ii.      Role of custom – sometimes, a local custom can be used to determine possession. When a custom and society’s interests align, the custom is more likely to be adopted. Problem is that allowing a custom preserves existing power balances; why should someone be bound by a custom which he had nothing to do with?
1.       Ghen v. Rich – Plaintiff was a professional whaler. He harpooned a whale and killed it. He presumed that it would either float ashore or out to sea. The customary method was to do this and have the person who finds it on shore paid salvage. Defendant found the carcass and sold it as his own. Held: The proper rule for ownership of a whale is that the person who kills the whale owns it. Without this rule, whaling will be almost impossible. The holding is narrow and applies only to whaling. Damages are the value of the oil obtained less the amount that defendant saved plaintiff by converting the property.  Note: If the societal goal is to save the whales, then this rule is bad!
iii.      Malicious interference- malicious interference cannot be used to hinder another person’s acquisition of property by capture if the acquisition of property is socially beneficial. Allowing this to happen would decrease the total social benefit. The question remains whether someone can interfere with a whale hunt to save the whales, etc. It is also questionable as it looks at the interferer’s intent rather than viewing them neutrally; might it be a question of intentional tort rather than of property?
1.       Keeble v. Hickeringill – Plaintiff and defendant operated nearby decoy ponds to catch ducks. Defendant shot a gun near plaintiff’s pond to scare away ducks. Defendant knew that it would scare the ducks away. Held: Defendant is liable for decrease in value of plaintiff’s property caused by defendant’s actions. The reason for this is to punish the defendant rather than to compensate the plaintiff. The owner of property has the right to use his property to produce profit, and others do not have a right to maliciously interfere with that use. Note: The plaintiff did not own the ducks since he had not captured them yet; this is clearly demonstrated by the fact that they flew away.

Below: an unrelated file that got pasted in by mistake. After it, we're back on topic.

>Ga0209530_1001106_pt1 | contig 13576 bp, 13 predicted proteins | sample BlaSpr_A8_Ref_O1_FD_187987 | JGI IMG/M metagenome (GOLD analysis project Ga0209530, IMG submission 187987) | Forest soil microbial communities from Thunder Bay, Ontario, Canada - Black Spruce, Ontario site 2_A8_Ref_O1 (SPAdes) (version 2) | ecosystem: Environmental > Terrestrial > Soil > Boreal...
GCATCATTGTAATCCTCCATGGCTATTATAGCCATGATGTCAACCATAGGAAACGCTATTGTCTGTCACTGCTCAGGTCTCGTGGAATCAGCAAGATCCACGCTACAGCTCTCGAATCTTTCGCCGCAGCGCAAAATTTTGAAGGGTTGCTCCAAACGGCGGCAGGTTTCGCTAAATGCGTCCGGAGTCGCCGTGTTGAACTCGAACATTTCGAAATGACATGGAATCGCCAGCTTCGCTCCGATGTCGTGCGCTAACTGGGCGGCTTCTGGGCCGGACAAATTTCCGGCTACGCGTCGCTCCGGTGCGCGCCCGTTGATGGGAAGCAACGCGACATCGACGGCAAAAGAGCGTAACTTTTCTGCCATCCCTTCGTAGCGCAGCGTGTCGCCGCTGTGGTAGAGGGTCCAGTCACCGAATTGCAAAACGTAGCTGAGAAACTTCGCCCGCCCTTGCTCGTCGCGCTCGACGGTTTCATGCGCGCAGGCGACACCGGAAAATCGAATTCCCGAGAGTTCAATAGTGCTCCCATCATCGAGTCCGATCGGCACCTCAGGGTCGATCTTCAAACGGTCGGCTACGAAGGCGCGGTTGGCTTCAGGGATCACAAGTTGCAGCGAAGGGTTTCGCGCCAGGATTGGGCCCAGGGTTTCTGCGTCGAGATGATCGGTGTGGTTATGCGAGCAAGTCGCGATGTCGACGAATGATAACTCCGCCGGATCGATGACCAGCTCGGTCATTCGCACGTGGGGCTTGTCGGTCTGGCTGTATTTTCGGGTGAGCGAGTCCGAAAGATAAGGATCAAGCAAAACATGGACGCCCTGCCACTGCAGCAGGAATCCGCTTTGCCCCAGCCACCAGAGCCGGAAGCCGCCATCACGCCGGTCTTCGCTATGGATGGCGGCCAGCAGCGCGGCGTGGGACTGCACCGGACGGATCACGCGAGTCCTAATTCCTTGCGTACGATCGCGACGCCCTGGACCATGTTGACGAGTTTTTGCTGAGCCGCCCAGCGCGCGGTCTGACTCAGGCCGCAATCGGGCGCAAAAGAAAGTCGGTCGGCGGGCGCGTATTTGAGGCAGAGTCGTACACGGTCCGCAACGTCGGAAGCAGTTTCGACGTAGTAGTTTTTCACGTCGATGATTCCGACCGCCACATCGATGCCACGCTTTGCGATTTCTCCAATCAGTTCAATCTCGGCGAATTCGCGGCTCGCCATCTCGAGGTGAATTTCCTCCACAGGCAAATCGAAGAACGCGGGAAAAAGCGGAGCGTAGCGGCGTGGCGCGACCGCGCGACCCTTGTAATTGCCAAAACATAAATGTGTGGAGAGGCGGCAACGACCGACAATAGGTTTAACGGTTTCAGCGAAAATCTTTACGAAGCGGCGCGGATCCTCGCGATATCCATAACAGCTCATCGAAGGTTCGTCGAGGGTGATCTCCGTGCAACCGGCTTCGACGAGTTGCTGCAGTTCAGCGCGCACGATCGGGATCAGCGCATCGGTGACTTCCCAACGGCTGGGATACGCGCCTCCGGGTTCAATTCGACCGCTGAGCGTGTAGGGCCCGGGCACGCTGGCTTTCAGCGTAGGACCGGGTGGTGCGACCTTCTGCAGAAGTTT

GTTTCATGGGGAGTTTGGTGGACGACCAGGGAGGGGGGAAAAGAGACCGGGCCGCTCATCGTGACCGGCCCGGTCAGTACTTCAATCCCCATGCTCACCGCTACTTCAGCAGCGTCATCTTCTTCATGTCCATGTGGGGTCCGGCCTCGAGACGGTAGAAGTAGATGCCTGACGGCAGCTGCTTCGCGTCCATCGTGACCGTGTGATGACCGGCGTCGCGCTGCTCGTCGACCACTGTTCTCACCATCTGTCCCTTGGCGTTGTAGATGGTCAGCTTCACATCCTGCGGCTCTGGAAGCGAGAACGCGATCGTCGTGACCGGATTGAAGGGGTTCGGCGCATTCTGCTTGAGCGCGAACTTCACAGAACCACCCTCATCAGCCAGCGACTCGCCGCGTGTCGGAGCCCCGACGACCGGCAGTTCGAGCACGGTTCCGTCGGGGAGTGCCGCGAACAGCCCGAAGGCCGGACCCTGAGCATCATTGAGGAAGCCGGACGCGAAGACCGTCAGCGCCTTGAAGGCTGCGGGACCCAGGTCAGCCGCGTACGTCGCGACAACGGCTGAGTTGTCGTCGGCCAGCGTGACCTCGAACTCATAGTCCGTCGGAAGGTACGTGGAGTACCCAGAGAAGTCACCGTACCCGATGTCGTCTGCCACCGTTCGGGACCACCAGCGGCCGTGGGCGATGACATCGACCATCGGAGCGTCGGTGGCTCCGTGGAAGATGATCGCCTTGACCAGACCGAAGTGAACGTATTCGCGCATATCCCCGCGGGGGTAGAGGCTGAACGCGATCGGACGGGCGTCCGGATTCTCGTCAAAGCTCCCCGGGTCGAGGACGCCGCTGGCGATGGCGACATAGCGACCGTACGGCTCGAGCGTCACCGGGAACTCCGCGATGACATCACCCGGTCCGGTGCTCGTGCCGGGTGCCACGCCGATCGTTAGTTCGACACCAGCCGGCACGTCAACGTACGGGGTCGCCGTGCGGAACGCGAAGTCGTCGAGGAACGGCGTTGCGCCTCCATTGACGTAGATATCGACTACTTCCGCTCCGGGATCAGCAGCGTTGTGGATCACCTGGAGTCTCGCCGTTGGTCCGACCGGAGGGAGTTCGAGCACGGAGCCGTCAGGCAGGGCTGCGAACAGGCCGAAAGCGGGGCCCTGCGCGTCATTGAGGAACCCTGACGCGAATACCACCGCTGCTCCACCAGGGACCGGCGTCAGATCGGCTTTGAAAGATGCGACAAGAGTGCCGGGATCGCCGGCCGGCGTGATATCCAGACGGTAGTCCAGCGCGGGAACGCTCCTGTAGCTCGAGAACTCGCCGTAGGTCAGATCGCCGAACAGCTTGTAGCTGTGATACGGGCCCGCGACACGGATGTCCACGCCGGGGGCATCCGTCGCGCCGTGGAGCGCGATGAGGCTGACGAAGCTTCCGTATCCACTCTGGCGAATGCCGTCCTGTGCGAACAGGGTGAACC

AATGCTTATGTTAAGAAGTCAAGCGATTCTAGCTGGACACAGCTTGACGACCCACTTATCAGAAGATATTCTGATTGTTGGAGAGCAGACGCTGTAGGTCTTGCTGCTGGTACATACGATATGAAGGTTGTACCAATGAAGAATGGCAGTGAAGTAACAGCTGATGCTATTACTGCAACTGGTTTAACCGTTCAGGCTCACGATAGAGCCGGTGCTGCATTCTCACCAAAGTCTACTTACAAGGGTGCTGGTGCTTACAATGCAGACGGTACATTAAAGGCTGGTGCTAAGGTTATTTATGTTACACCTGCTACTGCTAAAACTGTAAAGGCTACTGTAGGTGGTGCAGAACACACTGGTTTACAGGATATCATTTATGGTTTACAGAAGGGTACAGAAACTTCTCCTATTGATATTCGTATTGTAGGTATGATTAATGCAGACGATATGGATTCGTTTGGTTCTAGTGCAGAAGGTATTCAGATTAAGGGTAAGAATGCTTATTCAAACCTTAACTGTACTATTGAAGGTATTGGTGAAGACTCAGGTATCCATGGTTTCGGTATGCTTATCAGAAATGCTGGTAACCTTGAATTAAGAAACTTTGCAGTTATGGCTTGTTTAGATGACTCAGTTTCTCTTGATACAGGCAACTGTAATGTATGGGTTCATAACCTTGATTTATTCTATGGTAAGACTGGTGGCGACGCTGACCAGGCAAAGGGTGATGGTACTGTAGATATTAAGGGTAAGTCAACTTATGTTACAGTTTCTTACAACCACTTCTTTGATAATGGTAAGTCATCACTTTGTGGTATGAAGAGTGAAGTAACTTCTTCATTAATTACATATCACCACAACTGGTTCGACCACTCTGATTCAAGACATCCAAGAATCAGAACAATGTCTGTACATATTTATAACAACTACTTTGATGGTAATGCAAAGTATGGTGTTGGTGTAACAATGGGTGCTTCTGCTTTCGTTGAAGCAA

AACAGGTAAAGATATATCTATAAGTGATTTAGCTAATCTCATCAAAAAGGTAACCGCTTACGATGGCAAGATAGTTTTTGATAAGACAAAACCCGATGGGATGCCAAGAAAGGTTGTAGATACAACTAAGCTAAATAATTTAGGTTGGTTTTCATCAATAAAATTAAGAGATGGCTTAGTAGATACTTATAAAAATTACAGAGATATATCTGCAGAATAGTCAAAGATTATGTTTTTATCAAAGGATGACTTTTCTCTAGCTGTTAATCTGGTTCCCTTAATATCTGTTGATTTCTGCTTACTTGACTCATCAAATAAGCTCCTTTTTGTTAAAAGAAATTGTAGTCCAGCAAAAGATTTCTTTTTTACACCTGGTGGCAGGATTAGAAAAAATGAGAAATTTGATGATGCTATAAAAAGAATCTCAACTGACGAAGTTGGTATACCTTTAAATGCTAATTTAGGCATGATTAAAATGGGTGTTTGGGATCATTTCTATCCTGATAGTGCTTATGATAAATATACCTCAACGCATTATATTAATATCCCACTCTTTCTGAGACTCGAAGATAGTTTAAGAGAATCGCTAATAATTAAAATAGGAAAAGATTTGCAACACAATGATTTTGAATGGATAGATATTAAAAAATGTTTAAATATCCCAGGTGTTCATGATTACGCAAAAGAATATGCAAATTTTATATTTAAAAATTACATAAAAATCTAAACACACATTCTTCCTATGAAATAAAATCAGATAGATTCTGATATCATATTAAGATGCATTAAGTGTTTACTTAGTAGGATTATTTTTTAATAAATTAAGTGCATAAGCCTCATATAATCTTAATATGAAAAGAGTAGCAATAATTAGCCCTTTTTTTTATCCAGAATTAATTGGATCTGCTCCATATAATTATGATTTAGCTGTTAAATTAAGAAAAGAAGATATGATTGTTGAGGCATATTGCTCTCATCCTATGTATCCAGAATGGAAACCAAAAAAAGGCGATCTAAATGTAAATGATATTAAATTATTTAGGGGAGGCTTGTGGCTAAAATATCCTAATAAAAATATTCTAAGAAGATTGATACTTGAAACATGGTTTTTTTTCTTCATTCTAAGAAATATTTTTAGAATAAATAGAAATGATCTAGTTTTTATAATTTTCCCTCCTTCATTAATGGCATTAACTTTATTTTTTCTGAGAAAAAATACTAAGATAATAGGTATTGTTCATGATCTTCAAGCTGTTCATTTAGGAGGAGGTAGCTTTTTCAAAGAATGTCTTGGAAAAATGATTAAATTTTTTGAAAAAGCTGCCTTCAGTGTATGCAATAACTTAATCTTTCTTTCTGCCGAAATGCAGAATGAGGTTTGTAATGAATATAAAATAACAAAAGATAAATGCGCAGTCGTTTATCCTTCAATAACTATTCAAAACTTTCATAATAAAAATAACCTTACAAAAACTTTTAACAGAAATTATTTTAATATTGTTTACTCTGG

d.      Creation- by putting work into something, it becomes your

price must be included. Part performance and estoppel can avoid SoF under R2K § 129, but only if there is detrimental reliance and unconscionable injury.
1.       Hickey v. Green – Plaintiff gave a deposit check for a specific piece of property to defendant. There was an oral agreement, but no memorial. Plaintiff then sold his property. Defendant found a purchaser willing to pay a higher price than plaintiff, so backed out of the original transaction. Held: Plaintiff reasonably relied on defendant’s oral promise. Defendant knew about plaintiff’s reliance. This is sufficient to establish promissory estoppel/part performance since there would be unconscionable injury to plaintiff without it.
ii.      Specific performance – specific performance is routinely granted in land transactions under the theory that each piece of land is unique; both buyers and sellers have this remedy for certainty or reciprocity
iii.      Merger doctrine –Once the buyer has accepted the deed, the contract for sale no longer exists separately. The deed alone is considered the final agreement between the parties. Stuff in the contract for sale does not apply anymore. Fraud is usually exempted from the merger doctrine. Some courts are finding contractual clauses to be collateral to the deed because they cover different things.
iv.      Equitable conversion – When there is a contract for sale, the buyer holds equitable title and the seller holds legal title in trust for the buyer. This allocates the risk of loss (due to fire, etc.) onto the buyer. This is a default rule. Some jurisdictions allocate risk onto the seller as the least cost avoider (he could more easily buy insurance).
v.      Warranty of marketable title- An implied condition to every sale of land is that it has “a title not subject to such reasonable doubt as would create a just apprehension of its validity in the mind of a reasonable, prudent, and intelligent person, one which such persons, guided by competent legal advice, would be willing to take and for which they would be willing to pay fair value.” It is only relevant between the contract for sale and closing.
1.       Encumbrances – every right to or interest in the land that diminishes the value of the land but is consistent with the passing of the estate
a.       Mortgages, liens, etc
b.      Estates or interests less than fee simple like leases, life estates
c.       Easements or servitudes such as rights of way, restrictive covenants
2.       Zoning ordinance – public restriction on land use; is not an encumbrance
3.       Restrictive covenant – privately entered into restriction on land use; majority rule is that existence of a restrictive covenant is an encumbrance; marketable title can only be created for the rights which do exist in the bundle, and the others must be disclosed
4.       Lohmeyer v. Bower –  Plaintiff entered a contract to buy a lot with a house on it. The contract specified that the defendant would convey marketable title free of encumbrances but that plaintiff waived all restrictions. Plaintiff discovered a violation of a restrictive covenant and a violation of a zoning ordinance. Defendant offered to buy a couple extra feet and convey them to correct the zoning defect. Held: The warranty of marketable title takes precedence over the waiver. There was a reasonable threat of litigation in this case due to the violations of the restrictions and the zoning ordinances. The violations violate the warranty, not the existence of the restrictions and ordinances themselves. The offer to purchase additional land is not acceptable bc the plaintiff did not contract to buy that land, and adding this land makes it a different property.